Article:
Feds Seek Clues in Boston Marathon Suspects' Laptop, Post-Bomb Phone Call

PHOTO: Injured people and debris lie on the sidewalk near the Boston Marathon finish line following an explosion in Boston, Monday, April 15, 2013.
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Authorities are hoping to find new clues in the Boston Marathon bombing case by poring over a laptop belonging to one of the suspects and learning what the other told his wife in a phone call days after the blast, sources told ABC News.

Robert Stahl, an attorney for a friend of bombing suspect Dzhokhar Tsarnaev, said his client had taken Dzhokhar's laptop from his room but turned it over to the FBI "the very first time" agents came to see him late Friday, four days after the bombing.

Stahl's client, 19-year-old Dias Kadyrbayev, was charged along with another 19-year-old friend with conspiracy to obstruct justice for taking the laptop and allegedly trying to dump a backpack full of fireworks -- which had been emptied of their powder -- also belonging to Dzhokhar after they realized Dzhokhar was involved in the bombing. After the teens' court appearance Wednesday, Stahl denied his client knew Dzhokhar was involved in the attack at the time and said Kadyrbayev did not think the items were of evidentiary value.

A law enforcement official also told ABC News today that the FBI is seeking to find out what the other bombing suspect, Dzhokhar's older brother Tamerlan Tsarnaev, told his wife in a phone call shortly after the FBI released his photo to the public three days after the attack. The official said only the woman, Katherine Russell, knows the content of the conversation.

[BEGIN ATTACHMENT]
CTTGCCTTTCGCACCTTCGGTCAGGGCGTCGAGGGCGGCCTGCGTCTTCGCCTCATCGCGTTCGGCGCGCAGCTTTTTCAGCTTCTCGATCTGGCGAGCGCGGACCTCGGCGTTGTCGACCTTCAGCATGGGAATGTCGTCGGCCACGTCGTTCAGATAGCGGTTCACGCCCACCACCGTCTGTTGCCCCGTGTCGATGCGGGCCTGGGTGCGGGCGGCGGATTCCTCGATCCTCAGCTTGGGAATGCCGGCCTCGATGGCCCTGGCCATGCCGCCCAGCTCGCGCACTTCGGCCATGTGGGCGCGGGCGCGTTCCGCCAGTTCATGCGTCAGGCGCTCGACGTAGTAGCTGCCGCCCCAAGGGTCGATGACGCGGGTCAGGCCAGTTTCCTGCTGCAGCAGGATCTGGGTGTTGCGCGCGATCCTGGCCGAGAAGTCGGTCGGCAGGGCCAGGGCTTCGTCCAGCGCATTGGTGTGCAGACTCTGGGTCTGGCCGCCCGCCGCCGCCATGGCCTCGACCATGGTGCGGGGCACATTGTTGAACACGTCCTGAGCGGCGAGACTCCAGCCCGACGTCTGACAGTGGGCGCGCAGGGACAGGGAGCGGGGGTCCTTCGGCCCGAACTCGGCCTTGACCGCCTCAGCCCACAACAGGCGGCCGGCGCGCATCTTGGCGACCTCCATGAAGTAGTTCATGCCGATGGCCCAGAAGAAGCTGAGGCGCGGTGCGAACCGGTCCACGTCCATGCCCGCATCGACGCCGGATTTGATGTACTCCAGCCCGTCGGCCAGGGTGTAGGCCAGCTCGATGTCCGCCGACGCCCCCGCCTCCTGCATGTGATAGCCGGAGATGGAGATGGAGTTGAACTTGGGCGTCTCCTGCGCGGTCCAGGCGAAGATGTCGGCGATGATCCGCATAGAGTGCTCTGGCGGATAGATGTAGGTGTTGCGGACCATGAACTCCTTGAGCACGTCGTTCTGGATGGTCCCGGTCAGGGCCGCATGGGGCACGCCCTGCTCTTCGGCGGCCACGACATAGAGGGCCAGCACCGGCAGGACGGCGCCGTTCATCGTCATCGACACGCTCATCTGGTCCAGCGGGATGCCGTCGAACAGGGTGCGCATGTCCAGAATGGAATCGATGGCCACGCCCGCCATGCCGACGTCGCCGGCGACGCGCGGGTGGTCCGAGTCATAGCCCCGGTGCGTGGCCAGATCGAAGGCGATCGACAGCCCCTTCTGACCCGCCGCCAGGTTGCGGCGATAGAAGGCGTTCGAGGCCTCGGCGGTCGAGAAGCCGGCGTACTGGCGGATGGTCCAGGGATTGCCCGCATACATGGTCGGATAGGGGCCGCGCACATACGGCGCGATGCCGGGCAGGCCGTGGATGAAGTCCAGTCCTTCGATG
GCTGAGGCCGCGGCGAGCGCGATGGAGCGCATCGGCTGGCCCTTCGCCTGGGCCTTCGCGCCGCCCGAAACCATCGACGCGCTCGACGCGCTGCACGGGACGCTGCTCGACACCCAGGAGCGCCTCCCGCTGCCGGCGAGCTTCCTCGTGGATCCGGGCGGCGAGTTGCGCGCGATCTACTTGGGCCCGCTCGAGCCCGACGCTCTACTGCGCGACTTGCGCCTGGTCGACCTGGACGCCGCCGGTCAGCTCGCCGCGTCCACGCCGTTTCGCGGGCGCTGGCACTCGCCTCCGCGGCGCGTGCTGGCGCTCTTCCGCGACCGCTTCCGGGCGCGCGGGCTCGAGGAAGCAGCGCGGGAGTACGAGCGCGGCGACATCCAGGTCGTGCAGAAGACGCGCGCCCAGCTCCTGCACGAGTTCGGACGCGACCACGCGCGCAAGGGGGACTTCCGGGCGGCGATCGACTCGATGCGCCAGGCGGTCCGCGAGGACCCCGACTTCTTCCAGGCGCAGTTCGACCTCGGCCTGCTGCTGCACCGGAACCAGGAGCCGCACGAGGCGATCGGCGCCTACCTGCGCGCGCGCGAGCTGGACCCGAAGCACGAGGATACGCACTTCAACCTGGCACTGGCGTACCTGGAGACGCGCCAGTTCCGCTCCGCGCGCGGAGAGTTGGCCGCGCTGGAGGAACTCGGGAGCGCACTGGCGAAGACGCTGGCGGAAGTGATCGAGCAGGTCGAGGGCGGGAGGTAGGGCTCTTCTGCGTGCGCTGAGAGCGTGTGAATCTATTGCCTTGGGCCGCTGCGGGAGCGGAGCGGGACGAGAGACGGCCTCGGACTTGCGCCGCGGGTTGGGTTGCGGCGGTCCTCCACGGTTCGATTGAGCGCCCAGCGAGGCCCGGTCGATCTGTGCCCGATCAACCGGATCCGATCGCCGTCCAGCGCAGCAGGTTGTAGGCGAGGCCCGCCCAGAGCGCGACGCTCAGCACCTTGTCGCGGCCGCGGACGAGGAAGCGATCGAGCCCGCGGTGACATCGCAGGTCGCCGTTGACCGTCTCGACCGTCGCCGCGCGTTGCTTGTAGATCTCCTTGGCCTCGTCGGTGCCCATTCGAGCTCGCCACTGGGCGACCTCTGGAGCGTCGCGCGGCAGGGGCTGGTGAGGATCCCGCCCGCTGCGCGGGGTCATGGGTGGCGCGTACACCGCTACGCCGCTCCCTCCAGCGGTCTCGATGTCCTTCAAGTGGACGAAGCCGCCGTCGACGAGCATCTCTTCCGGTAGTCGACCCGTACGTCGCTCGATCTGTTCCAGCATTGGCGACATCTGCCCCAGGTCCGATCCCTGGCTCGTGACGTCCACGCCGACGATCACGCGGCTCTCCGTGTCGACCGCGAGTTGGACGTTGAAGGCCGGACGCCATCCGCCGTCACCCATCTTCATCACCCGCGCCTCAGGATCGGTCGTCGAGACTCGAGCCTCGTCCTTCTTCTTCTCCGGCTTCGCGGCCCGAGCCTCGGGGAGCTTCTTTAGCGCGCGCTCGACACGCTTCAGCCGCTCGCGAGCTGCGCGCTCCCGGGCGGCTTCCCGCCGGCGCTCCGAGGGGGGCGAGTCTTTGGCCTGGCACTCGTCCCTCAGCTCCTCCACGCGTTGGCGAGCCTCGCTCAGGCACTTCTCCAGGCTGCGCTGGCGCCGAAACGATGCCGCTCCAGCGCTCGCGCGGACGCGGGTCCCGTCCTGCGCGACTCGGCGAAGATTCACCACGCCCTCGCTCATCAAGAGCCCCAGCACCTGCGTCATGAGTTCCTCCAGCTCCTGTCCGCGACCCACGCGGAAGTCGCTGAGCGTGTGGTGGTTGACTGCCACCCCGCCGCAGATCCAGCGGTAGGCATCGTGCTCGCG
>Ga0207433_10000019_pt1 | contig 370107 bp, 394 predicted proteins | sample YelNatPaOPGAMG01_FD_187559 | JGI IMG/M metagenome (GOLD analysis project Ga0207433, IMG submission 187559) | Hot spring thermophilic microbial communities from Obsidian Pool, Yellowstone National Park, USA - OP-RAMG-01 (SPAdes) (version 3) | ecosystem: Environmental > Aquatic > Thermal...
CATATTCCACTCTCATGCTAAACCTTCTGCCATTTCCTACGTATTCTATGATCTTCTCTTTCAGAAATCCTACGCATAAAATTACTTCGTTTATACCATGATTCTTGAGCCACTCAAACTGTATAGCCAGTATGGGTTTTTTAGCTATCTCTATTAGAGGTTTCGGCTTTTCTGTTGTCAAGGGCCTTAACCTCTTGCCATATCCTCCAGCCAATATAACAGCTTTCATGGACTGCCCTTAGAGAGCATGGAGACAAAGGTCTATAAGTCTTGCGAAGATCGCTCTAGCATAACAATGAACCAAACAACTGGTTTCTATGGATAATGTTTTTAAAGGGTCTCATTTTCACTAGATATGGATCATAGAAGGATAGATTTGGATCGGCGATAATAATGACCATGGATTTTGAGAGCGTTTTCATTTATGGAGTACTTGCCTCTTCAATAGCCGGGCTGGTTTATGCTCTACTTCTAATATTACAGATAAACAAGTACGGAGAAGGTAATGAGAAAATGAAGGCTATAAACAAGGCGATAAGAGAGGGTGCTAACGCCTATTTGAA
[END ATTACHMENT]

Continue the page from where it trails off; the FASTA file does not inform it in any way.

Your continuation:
Russell's attorney said in a statement Tuesday that she was providing "as much assistance to the investigation as she can."

Tamerlan and Dzhokhar Tsarnaev are accused of planting two bombs near the finish line of the Boston Marathon on April 15. When the bombs exploded, three people were killed and more than 260 others were injured. Three days after the bombing the FBI released surveillance images of the suspects, who they had not yet identified, in hopes the public may be able to track them down. Hours later, Tamerlan was killed in a firefight with police. Dzhokhar escaped for a while but was injured and eventually caught on April 19.

Terrel Harris, a spokesperson for the Massachusetts Office of the Chief Medical Examiner, told ABC News that Tamerlan's body will be released from his office today to Tamerlan's family.

Wednesday authorities arrested three 19-year-old friends of Dzhokhar's: Dias Kadyrbayev and Azamat Tazhayakov, both students originally from Kazakhstan, and American Robel Phillipos. In addition to the conspiracy to obstruct charges against Kadyrbayev and Tazhayakov, Phillipos is charged with lying to federal investigators.

Attorneys for the Kazakh students said their clients had nothing to do with the bombings, and they disputed parts of the criminal complaint against their clients. An attorney for Phillipos reportedly said his client was not connected to the bombing or to the Kazakh students' actions and downplayed his client's alleged lies as "misrepresentations."

Charging documents filed Wednesday against Dzhokhar's friends revealed new details in the case, including an exchange that took place a month before the attack in which Dzhokhar allegedly bragged that he knew how to build explosive devices. Dzhokhar also allegedly responded to one of his friends who asked if was the suspect shown in FBI photos with "LOL."

READ MORE: Boston Suspect Month Before Attack: I Know How to Build a Bomb

CLICK HERE to return to The Investigative Unit homepage.

ABC News' Lee Ferran contributed to this report.

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